Human beings can learn and understand [to a certain degree] without having experienced what it was like to be a certain way. Straight people can understand [to a certain degree] what it’s like to be gay. White people can understand [to a certain degree] what it’s like to be black. Men and women can even understand one another [to a certain degree]. Cis people can understand [to a certain degree] what it’s like to be trans. Wealthy people can understand [to a certain degree] what it’s like to be poor. Families with health insurance can understand [to a certain degree] what it’s like not to have health insurance for a family. People living in free countries can understand [to a certain degree] what it’s like to live in an oppressive regime. Some of us can understand [to a certain degree] what it’s like to be pregnant as a result of rape, without ever having to have suffered that.
All these people I have listed are all part of your community. They are your brothers and sisters, whether you accept them or not.
I say can understand, in that we have the capacity and ability to do it, but we all know that only some of us use that super-power. And many of us don’t use it.
Humans can think themselves into other peoples' places [to a certain degree].
So you can choose to remain comfortably within the bounds of your own experience never troubling to wonder how it would feel to be born other than what you are. You can refuse to listen and know what ‘those people’ are experiencing. You can close your minds and your heart to any suffering that may be going on. You have the right to switch off your empathy if you so wish, but be careful. The willfully unempathetic actually see more monsters than those with exercise their empathy.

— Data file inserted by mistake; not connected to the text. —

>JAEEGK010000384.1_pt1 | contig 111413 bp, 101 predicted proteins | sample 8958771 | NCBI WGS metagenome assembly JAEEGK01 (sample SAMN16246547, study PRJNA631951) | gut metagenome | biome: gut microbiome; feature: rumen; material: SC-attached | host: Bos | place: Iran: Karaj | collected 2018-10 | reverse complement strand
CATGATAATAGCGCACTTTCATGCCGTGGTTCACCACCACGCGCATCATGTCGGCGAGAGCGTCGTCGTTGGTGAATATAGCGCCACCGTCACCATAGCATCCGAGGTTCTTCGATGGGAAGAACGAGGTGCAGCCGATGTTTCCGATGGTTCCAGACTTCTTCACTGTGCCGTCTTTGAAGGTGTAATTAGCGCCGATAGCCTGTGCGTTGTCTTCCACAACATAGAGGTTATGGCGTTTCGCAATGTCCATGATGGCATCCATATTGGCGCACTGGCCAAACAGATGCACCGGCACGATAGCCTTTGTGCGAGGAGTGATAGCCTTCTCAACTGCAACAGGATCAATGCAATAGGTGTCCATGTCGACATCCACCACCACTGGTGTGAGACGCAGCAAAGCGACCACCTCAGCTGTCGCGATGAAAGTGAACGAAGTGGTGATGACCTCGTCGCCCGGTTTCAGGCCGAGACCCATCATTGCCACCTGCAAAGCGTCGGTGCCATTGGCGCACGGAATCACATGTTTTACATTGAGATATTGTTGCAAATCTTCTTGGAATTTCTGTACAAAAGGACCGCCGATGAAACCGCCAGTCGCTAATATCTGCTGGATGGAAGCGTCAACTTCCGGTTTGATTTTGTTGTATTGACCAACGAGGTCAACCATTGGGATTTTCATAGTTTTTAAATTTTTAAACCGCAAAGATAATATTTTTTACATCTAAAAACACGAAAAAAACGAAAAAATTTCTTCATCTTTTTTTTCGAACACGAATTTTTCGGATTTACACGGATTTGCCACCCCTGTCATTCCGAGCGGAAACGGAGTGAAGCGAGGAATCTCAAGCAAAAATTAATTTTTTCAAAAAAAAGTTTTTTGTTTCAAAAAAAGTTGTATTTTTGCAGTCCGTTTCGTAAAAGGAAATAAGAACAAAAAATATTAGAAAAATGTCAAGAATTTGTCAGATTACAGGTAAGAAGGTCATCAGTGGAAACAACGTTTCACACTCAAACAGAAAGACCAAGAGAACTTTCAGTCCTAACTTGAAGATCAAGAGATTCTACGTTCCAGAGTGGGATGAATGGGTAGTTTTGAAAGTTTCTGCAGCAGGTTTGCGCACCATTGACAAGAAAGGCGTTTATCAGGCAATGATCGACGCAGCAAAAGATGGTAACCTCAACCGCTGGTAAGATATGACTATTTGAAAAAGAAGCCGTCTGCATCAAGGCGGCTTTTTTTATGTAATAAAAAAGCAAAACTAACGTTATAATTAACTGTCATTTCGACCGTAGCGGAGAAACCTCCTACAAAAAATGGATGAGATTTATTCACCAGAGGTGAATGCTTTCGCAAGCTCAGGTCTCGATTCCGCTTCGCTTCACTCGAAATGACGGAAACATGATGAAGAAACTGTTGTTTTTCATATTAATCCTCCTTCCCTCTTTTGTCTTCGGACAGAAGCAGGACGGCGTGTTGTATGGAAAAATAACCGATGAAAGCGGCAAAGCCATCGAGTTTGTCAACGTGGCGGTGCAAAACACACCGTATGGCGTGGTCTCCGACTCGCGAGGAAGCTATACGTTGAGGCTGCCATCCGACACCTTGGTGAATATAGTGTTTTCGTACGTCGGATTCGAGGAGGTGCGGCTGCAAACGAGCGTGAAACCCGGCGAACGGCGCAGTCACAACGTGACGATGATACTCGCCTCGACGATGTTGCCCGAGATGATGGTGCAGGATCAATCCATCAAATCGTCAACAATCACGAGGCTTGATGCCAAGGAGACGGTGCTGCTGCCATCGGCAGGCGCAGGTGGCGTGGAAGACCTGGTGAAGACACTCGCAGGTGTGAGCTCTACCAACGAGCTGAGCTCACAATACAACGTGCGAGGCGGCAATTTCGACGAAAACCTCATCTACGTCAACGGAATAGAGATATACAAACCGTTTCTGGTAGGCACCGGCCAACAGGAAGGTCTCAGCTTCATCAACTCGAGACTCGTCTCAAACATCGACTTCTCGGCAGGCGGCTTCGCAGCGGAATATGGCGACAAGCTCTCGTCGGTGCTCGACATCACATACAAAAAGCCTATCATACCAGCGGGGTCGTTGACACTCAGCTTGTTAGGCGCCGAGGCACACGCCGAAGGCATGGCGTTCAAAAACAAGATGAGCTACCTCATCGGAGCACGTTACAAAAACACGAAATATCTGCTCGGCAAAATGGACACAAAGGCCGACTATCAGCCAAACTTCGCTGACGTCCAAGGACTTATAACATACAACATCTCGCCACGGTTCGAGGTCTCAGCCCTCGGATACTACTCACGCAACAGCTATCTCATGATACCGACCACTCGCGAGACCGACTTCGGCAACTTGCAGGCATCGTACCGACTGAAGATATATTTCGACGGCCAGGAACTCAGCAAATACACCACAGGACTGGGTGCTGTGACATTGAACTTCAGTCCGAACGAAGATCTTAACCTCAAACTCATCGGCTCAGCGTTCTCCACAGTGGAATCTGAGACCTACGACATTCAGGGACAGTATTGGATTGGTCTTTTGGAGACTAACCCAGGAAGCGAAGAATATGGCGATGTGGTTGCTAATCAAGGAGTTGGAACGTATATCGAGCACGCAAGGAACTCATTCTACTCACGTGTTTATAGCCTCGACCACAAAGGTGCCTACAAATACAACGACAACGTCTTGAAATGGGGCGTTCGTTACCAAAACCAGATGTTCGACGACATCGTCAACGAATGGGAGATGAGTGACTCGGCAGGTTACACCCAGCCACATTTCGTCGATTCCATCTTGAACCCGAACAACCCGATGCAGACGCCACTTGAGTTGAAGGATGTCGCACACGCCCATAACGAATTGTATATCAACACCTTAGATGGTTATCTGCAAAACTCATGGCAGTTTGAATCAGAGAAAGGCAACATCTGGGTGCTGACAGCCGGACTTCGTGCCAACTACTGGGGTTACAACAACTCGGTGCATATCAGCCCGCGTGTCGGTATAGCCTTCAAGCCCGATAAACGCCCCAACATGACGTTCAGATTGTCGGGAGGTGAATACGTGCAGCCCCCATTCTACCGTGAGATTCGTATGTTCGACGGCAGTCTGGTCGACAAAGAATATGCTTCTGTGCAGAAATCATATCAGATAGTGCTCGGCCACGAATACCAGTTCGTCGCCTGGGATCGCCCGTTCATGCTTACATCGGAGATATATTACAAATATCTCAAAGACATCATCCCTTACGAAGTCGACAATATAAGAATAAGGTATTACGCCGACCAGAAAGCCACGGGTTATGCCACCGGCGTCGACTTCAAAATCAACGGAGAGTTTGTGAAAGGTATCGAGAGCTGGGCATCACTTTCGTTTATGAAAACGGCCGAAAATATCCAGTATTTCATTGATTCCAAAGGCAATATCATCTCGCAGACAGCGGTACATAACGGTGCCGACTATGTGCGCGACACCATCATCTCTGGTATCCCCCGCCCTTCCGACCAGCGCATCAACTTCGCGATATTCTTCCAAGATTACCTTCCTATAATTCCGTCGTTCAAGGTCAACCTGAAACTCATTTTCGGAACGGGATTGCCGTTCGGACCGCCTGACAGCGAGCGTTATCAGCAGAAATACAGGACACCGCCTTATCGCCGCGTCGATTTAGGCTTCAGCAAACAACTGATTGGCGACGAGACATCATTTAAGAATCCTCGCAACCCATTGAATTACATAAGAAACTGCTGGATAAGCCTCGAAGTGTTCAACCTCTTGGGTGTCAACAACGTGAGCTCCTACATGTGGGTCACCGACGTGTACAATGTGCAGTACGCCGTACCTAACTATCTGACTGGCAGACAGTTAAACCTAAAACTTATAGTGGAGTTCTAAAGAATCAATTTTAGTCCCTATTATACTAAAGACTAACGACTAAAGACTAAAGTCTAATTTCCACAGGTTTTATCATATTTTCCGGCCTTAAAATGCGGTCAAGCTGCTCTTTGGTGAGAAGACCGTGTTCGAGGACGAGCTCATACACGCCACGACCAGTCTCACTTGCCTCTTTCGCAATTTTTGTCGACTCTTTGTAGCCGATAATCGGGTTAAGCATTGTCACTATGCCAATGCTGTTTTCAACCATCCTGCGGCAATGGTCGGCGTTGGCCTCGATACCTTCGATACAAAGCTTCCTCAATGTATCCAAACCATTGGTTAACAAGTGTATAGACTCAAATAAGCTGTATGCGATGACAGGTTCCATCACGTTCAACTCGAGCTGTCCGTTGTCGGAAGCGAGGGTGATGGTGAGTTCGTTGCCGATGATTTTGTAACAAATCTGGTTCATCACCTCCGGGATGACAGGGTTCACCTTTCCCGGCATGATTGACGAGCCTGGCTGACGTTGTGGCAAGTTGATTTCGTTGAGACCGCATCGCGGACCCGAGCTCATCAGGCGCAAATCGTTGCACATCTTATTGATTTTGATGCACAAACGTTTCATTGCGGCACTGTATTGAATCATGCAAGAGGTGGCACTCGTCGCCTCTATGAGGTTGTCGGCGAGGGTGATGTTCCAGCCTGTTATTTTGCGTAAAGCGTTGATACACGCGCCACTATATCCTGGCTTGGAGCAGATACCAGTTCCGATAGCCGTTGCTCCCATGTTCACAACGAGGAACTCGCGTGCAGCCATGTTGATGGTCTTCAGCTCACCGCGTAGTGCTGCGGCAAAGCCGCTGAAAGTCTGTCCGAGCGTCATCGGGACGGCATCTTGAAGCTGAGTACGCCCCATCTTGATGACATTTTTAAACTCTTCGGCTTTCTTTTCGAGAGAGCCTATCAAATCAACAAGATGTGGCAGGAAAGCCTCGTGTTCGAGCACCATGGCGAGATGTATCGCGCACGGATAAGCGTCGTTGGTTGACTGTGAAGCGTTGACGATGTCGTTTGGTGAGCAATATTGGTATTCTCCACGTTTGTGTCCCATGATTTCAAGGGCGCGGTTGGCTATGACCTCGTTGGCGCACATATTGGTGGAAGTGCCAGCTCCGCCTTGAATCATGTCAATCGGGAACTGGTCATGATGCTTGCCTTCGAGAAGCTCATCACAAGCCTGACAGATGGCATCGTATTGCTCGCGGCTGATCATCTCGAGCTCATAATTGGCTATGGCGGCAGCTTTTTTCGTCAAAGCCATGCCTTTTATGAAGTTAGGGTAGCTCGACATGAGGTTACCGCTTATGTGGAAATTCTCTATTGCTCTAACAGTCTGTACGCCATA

More importantly, those who choose not to empathize, enable the monsters. They enable the medical facilities that turn people away, just because they have Medicaid. They enable the State legislators that call a woman a murderer if she chooses to have an abortion at 8 weeks gestation. They enable the law enforcement officer who shoots an unarmed motorist for ‘resisting arrest’. They enable the government that discriminates against people because of religion or nationality. The list is endless.
What we all achieve inwardly, will change our outer realities. We are all connected. We all touch one another just by existing.
You can use your status and your influence to raise your voice on behalf of those with no voice (or a quieter voice). If you are privileged or comfortable, you have the power to help those who are not. You just have to decide to do it. You have the power to not turn your back on them.
Even if you have only identified with the powerful, you can now start to also see that you can also identify with the powerLESS. They are your family too.
You have the ability to imagine yourself into the lives of those who do not have your advantages, and you can help change the reality of millions of people, or even just a few hundred people in your own town.
That’s all I wanted to say today.
Happy Memorial Day everyone!